That leads me to my Savinelli pipes. I have not had gurgle in my Savinelli pipes, that is until I acquired an estate set of Linea 76 shape 06. I was messing with the cheap pipes and noticed that the Savinelli pipes I had acquired new were drilled already at 5/32nd. The older Savs were not drilled so large. I also had a cheap meerschaum that gurgled constantly and drilled it also. That cleared the pipe from gurgle.

    I understand Newcombe is clearly into Danish pipes and into pipes none of us could ever afford, but his time with The Ivarson family and the other Danish pipe makers have given him some great knowledge on the physics of a great smoking pipe.

    In close, I agree with the posts in this thread that the physics of the pipe would most likely be the cause of the gurgle. Or soaking wet tobacco.

    Posted 5 months ago #
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    rollinrich11

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    Can also make the whistle go away.

    Posted 5 months ago #
  26. carolinachurchwarden

    carolinachurchwarden

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    Well, I tried a few things on the stem, but nothing I can seem to do will reduce the whistle. I made it better by filing the edge down and now it does it only when the bowl gets about halfway down or when lighting, but the rest of the time, I don't really notice it.

    I contacted Smoking Pipes to see if they had any of the Peterson stems in stock at all, but it doesn't look like it. Was told I could send it in for repair and it would cost me $40 or have them send it to Peterson for $80, but I only paid a little over $100 for it. At that, I could just buy a whole new one and have two bowls with one stem that worked between them.

    I reckon I'm just going to have a whistling pipe. Of course, I could make it my car pipe. Didn't notice the whistle one bit last night on the ride home from work with the radio turned up.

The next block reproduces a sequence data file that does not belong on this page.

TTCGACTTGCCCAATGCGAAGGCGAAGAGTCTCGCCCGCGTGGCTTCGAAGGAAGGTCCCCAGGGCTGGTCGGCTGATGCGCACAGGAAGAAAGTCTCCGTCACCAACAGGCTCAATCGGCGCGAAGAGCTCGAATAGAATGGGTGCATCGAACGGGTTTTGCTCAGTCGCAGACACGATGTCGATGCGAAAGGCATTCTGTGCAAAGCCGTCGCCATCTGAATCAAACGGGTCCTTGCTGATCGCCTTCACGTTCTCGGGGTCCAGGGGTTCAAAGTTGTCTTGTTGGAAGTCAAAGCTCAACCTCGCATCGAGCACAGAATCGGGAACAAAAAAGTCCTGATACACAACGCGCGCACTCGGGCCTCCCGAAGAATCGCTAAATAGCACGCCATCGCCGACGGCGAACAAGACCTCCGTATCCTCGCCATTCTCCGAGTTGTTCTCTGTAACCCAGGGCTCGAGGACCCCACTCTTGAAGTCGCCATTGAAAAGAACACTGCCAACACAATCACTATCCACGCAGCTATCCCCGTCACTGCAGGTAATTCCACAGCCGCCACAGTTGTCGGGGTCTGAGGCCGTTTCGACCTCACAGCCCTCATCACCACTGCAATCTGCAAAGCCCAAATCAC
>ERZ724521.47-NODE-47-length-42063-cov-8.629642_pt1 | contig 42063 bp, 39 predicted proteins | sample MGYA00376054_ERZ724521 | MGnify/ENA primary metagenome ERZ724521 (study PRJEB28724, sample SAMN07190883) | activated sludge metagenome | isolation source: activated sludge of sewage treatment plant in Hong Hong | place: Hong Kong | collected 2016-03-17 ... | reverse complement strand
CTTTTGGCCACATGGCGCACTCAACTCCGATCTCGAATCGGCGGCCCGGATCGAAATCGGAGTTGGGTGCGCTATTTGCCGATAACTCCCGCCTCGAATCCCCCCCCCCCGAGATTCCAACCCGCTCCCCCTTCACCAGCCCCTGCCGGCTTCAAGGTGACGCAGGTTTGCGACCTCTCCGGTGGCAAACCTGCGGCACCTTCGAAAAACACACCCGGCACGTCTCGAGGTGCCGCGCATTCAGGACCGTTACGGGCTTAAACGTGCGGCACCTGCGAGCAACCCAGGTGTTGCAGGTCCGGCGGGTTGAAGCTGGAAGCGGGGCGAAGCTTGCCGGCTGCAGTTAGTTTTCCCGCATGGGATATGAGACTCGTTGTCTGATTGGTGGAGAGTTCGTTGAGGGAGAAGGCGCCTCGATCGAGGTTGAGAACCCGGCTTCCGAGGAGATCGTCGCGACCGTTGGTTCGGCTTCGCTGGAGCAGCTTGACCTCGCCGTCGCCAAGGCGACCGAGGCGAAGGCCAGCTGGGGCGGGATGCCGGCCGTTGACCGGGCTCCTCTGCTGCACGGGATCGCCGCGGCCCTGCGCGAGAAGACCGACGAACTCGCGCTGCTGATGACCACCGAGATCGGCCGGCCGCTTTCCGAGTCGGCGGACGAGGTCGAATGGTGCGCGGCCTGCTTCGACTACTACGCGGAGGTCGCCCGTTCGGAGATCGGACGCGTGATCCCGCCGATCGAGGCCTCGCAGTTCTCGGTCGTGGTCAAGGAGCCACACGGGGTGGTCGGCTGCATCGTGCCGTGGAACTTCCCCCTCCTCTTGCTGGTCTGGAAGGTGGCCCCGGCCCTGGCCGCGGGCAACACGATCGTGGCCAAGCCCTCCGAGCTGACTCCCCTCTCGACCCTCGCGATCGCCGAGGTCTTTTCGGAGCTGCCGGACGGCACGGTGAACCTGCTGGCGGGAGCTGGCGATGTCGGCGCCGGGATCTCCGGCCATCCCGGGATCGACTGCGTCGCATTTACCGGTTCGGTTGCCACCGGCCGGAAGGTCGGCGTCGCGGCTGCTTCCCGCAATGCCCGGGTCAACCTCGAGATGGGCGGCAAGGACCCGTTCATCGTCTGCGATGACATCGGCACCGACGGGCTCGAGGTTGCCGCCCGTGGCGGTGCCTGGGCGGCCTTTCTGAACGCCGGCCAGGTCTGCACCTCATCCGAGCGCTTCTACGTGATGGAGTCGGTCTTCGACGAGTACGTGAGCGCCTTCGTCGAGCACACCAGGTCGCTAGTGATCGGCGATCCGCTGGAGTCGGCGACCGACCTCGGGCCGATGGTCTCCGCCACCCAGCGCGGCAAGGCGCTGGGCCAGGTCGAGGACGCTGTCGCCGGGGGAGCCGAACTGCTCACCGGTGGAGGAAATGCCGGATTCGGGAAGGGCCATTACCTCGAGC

Posted 4 months ago #
  27. cortezattic

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    If the end of the tenon is not countersunk, then I'd use a chamfer bit to smooth out the air stream...

    Posted 4 months ago #
  28. acidpox

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    When I purchased my Semi- churchwarden valcano nording it too had a whistle, and I mean a loud whistle. But it stopped making that noice after about 10 bowls or so. I guess whatever was vibrating was covered in carbon or worn away by pipe cleaners. Hope you find a solution because I was super bummed to receive a new pipe and then hear that whistle as soon as I dry puff it.

    Posted 4 months ago #
  29. carolinachurchwarden

    carolinachurchwarden

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    If the end of the tenon is not countersunk, then I'd use a chamfer bit to smooth out the air stream...

    Yeah, this stem is made a touch differently. When pulled, the end looks as though it has a smaller tenon at the end, then it swells up again to fit inside the military end of the shank. There's another hole diameter up on the inside and I have no way of being able to tell what it looks like as I can't get a light down inside the end without my big head getting in the way.